As we mentioned above, the second half of 2021 has already seen a spike in voluntary liquidations, and many analysts are predicting a further increase in both voluntary and involuntary liquidations in 2022 — with some even anticipating a 33% increase on pre-pandemic levels as disruption in supply chains and inflationary pressures push cost up the supply chain, impacting both suppliers and customers
Philip King shares these fears.
“There will have been innumerable businesses that may have been in trouble before COVID even hit that were able to borrow very cheaply and stay in business for another year — and now they may be running out of time. I worry that we may be about to see a lot of pain as the music stops for these companies — plus we have measures like the ban on evictions being lifted. We could be in for a bumpy road ahead.”
This is a picture that’s shared across the EU. Across the continent, the transportation, storage and hospitality industries saw a large spike in insolvencies in Q1 2021, but otherwise the overall rate of insolvencies remains beneath what had been fairly consistent norms up to 2020.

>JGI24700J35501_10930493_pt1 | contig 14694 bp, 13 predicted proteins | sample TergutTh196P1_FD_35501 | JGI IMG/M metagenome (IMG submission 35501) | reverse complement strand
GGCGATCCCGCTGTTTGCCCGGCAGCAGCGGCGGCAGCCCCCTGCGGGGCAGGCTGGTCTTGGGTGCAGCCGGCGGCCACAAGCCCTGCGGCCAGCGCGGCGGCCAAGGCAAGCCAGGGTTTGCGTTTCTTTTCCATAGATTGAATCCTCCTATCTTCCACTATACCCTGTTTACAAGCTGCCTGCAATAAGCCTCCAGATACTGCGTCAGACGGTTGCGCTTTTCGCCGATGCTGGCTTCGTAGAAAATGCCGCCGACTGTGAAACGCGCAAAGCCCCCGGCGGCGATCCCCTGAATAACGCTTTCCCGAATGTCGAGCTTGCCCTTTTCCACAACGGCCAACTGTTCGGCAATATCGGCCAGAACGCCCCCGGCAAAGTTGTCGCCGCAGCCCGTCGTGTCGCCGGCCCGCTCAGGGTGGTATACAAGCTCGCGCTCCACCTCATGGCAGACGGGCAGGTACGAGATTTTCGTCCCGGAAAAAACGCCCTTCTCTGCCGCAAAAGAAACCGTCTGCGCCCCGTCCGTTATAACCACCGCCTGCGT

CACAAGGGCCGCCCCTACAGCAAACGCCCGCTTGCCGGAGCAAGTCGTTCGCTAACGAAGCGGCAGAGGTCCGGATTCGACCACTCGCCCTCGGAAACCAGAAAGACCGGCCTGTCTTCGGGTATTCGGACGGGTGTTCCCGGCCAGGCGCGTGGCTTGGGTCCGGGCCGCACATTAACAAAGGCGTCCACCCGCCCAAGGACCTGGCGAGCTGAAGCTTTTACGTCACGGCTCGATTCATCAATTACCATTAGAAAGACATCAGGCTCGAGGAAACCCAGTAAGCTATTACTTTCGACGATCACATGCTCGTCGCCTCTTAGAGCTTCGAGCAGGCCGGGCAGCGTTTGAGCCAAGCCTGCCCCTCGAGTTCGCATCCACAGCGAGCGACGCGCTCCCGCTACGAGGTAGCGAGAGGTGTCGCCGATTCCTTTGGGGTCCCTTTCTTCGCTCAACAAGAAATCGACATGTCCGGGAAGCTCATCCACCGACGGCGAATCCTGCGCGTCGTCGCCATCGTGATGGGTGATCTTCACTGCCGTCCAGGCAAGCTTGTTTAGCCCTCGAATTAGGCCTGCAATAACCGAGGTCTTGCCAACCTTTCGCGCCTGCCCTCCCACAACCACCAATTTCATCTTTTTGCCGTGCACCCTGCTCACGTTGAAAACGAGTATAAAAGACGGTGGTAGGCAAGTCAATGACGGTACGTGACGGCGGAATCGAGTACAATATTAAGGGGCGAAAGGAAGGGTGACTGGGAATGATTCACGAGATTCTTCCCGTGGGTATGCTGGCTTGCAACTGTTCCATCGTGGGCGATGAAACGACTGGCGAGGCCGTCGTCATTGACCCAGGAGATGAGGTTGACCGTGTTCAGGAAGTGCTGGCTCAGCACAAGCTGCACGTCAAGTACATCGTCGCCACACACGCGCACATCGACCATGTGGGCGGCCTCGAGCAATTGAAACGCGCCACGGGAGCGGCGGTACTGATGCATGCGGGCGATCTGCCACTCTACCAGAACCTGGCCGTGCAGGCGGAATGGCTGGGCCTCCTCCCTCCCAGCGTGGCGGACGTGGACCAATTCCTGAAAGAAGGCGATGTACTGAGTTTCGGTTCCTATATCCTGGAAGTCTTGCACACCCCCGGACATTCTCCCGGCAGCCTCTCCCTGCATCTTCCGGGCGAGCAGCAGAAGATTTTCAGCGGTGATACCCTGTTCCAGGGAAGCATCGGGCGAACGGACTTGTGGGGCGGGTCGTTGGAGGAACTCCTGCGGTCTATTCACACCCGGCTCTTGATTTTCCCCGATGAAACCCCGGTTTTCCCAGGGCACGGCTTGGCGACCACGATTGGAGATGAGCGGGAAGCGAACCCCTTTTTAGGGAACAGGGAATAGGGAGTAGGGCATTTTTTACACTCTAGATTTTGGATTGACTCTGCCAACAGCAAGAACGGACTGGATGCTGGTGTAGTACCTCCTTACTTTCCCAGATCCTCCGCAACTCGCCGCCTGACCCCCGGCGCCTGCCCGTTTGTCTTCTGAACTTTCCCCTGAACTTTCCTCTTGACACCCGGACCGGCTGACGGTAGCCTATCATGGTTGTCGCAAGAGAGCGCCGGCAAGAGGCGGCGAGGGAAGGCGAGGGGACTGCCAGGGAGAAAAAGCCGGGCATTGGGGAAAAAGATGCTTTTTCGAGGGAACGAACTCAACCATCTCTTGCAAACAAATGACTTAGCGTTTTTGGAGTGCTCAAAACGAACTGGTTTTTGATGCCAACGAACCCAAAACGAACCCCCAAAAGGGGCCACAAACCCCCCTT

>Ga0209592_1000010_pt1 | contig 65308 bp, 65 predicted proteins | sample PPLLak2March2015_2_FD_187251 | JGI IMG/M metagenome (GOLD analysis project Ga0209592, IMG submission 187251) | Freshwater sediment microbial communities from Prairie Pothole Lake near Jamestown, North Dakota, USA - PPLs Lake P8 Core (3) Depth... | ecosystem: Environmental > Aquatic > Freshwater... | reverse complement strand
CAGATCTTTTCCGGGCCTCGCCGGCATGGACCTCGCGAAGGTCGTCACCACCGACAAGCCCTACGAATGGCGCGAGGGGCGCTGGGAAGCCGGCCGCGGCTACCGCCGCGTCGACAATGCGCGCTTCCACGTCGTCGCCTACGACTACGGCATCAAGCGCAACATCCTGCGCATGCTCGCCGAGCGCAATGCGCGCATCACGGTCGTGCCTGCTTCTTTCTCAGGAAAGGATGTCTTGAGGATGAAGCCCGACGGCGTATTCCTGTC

Given the enormous challenges of COVID-19, it’s hard not to conclude that there are a great many of these ‘zombie’ businesses across the UK and EU — and it is difficult to tell how they may fare in 2022.
ESG and ethical business
ESG has been one of the headline acronyms of 2021, especially with the UK hosting the COP 26 in Glasgow in November.
Standing for ‘Environmental, Social and Governance’, these three simple letters contain a huge amount of meaning — and many challenges for SMEs, according to Philip King.
“There’s increasing pressure on businesses to be seen to do the right thing – reputation is everything, and in the age of social media, once it is tarnished it is incredibly difficult to repair,” he says.